WTI Futures Slide 6% as Stocks Plunge, USD Hits 20-Year High

Liubov Georges
By  Liubov Georges , DTN Energy Reporter

WASHINGTON (DTN) -- Amid an accelerating selloff across U.S. equity markets, oil futures nearest delivery on the New York Mercantile Exchange and Brent crude on the Intercontinental Exchange fell sharply at the start of the new trading week amid a one-two punch of a rallying U.S. dollar and signs of demand destruction in Asia and European Union after Saudi Aramco, the world's largest oil producer, slashed its official selling prices for the two regions for next month's crude deliveries.

Aramco's price cut for Asia, Europe and Mediterranean buyers was more aggressive than analysts had anticipated, having reduced Asian differentials between $4.95 per barrel (bbl) and $5.10 bbl from all-time highs set for May deliveries. The decision to cut prices is the clearest sign yet that Asian fuel demand is flagging in the face of harsh lockdown measures slapped on China's largest cities and rattled supply chains elsewhere in the region.

According to various estimates, demand for gasoline, diesel and aviation fuel in China slid 20% last month, accounting for a 1.4 million bbl decline in daily consumption. It marked the largest hit to demand since the lockdown of Wuhan -- the epicenter of COVID-19 pandemic more than two years ago. Looking forward, China's "zero COVID" policy is unlikely to fade into the abyss as new mutations of COVID-19 continue to evolve that are more infectious and spreading at a faster rate than the original strain of SARS-2.

For European-bound cargoes, Aramco lowered its official selling prices by an average of $2.50 to $5.60 bbl premium over ICE Brent crude. European refiners are struggling to find suitable replacement for its Russian crude diet of Urals, which is medium sour compared Aramco's flagship Arab light sweet crude. Additionally, it's not immediately clear whether proposed embargo on Russian oil would in fact become a standing law after several member states voiced their opposition.

Hungarian Prime Minister Viktor Orban issued a statement on Monday saying that his country cannot accept a new round of European Union sanctions on Russia until his country's concerns are addressed. Previously, Orban compared an embargo to an atomic bomb being thrown on the Hungarian economy.

According to wire services, Hungary now wants a total opt-out from the ban despite an offer of an extended transitional period, while two other member states in Central and Eastern Europe -- Czech Republic and Bulgaria, have also requested more time to transition away from Russian oil.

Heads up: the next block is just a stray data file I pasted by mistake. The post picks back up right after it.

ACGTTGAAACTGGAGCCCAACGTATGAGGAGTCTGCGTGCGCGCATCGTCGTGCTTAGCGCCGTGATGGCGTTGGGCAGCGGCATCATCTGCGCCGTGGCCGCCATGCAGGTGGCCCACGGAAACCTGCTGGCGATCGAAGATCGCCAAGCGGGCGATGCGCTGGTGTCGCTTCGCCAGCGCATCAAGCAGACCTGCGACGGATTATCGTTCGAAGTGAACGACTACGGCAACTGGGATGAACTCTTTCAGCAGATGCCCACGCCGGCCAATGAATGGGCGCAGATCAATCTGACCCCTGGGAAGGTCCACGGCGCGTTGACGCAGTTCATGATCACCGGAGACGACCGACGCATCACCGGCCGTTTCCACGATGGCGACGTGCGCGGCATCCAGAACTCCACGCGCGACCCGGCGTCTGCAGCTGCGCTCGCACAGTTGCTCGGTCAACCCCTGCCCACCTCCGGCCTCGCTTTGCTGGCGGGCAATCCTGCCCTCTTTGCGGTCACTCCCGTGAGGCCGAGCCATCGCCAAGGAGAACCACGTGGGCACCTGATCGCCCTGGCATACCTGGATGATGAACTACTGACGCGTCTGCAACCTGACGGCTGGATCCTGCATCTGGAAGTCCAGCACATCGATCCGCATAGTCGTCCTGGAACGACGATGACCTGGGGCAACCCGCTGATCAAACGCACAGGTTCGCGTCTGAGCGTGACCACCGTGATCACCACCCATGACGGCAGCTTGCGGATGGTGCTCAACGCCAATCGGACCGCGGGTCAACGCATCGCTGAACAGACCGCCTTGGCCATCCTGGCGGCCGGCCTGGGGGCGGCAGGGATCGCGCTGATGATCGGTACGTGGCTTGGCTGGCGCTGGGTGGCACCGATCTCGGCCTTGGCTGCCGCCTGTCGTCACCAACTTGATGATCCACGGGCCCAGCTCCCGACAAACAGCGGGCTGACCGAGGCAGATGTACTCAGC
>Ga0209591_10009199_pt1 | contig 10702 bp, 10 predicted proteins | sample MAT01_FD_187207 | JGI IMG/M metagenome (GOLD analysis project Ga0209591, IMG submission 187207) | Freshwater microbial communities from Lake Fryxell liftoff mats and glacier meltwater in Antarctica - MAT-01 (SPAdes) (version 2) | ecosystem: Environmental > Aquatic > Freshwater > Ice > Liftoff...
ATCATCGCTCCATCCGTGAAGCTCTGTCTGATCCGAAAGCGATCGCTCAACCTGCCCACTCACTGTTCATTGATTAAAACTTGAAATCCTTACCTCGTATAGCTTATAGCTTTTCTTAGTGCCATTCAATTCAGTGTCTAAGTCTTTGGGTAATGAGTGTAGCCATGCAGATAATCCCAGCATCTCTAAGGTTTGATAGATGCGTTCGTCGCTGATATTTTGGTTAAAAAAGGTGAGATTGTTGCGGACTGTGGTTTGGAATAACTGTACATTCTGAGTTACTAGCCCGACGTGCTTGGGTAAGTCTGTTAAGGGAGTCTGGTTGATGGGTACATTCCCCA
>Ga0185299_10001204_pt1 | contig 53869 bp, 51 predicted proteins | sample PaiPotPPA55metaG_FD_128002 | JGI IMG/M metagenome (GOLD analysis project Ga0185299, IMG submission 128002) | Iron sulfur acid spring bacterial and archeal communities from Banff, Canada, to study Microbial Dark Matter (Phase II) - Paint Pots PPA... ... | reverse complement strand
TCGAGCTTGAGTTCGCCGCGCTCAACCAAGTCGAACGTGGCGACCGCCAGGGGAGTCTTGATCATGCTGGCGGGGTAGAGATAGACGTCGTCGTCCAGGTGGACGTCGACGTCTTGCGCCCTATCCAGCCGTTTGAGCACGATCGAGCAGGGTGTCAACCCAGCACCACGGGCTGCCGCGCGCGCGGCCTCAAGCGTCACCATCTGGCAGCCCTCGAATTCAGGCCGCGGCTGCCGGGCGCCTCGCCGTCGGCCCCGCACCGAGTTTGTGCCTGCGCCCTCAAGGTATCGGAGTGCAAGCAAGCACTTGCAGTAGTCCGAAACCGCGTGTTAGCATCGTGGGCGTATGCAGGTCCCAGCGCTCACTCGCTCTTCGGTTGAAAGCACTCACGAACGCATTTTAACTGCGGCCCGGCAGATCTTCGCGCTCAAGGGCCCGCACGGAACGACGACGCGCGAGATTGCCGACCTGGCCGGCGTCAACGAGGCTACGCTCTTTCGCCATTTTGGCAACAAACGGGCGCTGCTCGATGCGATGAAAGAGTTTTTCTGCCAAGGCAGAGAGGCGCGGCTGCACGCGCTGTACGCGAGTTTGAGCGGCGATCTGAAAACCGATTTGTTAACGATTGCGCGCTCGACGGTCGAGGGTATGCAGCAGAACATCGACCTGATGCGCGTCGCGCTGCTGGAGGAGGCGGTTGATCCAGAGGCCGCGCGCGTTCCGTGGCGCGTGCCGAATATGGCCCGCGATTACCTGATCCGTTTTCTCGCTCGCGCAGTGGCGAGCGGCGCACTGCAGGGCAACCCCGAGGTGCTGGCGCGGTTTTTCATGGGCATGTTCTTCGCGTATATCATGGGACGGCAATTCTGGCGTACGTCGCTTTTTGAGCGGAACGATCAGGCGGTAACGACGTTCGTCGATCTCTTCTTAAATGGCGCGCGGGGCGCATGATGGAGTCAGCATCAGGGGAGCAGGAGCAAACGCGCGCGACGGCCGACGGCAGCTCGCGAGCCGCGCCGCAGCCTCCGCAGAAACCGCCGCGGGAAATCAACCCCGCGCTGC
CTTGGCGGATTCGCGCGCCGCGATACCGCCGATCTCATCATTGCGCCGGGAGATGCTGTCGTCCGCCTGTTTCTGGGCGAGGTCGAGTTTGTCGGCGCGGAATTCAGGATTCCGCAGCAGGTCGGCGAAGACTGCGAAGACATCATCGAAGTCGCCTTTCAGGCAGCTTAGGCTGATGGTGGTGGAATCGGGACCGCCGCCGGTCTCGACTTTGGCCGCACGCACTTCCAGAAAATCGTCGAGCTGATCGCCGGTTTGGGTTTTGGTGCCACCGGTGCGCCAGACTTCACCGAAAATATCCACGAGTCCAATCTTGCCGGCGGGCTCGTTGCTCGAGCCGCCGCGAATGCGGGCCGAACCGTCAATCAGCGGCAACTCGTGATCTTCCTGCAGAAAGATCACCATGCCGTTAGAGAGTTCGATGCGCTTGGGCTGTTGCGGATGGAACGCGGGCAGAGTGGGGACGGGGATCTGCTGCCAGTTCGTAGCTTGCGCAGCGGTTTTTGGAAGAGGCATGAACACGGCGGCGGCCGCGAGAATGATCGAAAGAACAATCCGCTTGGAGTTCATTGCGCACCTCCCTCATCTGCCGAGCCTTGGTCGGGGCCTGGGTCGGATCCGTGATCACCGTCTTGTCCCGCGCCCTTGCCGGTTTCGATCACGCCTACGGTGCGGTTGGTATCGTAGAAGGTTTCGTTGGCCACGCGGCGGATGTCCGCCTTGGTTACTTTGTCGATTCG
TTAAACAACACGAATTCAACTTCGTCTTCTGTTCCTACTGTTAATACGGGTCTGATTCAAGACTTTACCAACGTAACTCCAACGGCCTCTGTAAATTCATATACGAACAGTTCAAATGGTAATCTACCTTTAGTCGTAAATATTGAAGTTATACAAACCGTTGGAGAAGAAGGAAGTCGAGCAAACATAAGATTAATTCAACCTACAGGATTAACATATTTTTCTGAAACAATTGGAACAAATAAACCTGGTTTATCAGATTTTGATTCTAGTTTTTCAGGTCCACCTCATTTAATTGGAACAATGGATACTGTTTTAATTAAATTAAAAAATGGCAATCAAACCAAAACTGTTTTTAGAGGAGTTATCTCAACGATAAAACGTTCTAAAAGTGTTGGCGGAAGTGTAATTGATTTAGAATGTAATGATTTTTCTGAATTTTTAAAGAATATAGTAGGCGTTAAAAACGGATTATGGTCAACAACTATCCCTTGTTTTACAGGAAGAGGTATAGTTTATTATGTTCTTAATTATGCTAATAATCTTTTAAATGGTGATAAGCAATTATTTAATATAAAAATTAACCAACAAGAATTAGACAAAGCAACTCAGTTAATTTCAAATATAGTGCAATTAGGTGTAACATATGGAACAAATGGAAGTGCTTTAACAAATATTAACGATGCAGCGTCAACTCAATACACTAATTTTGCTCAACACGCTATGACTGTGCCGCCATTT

Under legislation proposed last week, European Commission was prepared to give only two EU members, Hungary and Slovakia, until December 2023 to end purchases of Russian oil, while the other 25 members would phase-out all imports by October.

The ongoing challenges in reaching a viable agreement on Russian embargo reflects the fact that the measures being proposed would be deeply painful for some countries to absorb. In 2021, almost two-thirds of the bloc's crude oil imports came from Russia, with Russian oil satisfying more than 60% of Slovakia and Hungary's fuel demand, with similar dependencies in neighboring Czech Republic and Bulgaria.

In financial markets, U.S. dollar index climbed to 104.21 midmorning Monday -- the highest trade since December 2002, before retreating to end slightly lower at 103.689, while equity markets saw another session of bloodletting. Dow Jones Industrials plunged more than 650 points to 32,245 and S&P 500 declined 132 points or 3.2%.

The volatile session followed comments from Atlanta Federal Reserve Chairman Rafael Bostic suggesting two or three more 50-basis point increases in federal funds rate are needed this year, while underplaying the likelihood for a 75-basis point hike.

Last week, U.S. Federal Reserve raised interest rates by 50-basis points in addressing the worst inflation seen in the United States in 40 years. It was the first time in 22 years the central bank hiked rates at a single meeting by this much. The decision was unanimous among all 12 members of the policy-setting Federal Open Market Committee.

On the session, NYMEX June West Texas Intermediate dropped $6.68 to settle at $103.09 bbl and Brent crude fell below $106 bbl, down $6.45. NYMEX June RBOB futures retreated from an all-time high settlement $3.7590 gallon reached on Friday, down nearly 12 cents to $3.6419 gallon, and the front-month ULSD contract declined 11.94 cents to $3.8349 gallon.

Liubov Georges can be reached at liubov.georges@dtn.com

Liubov Georges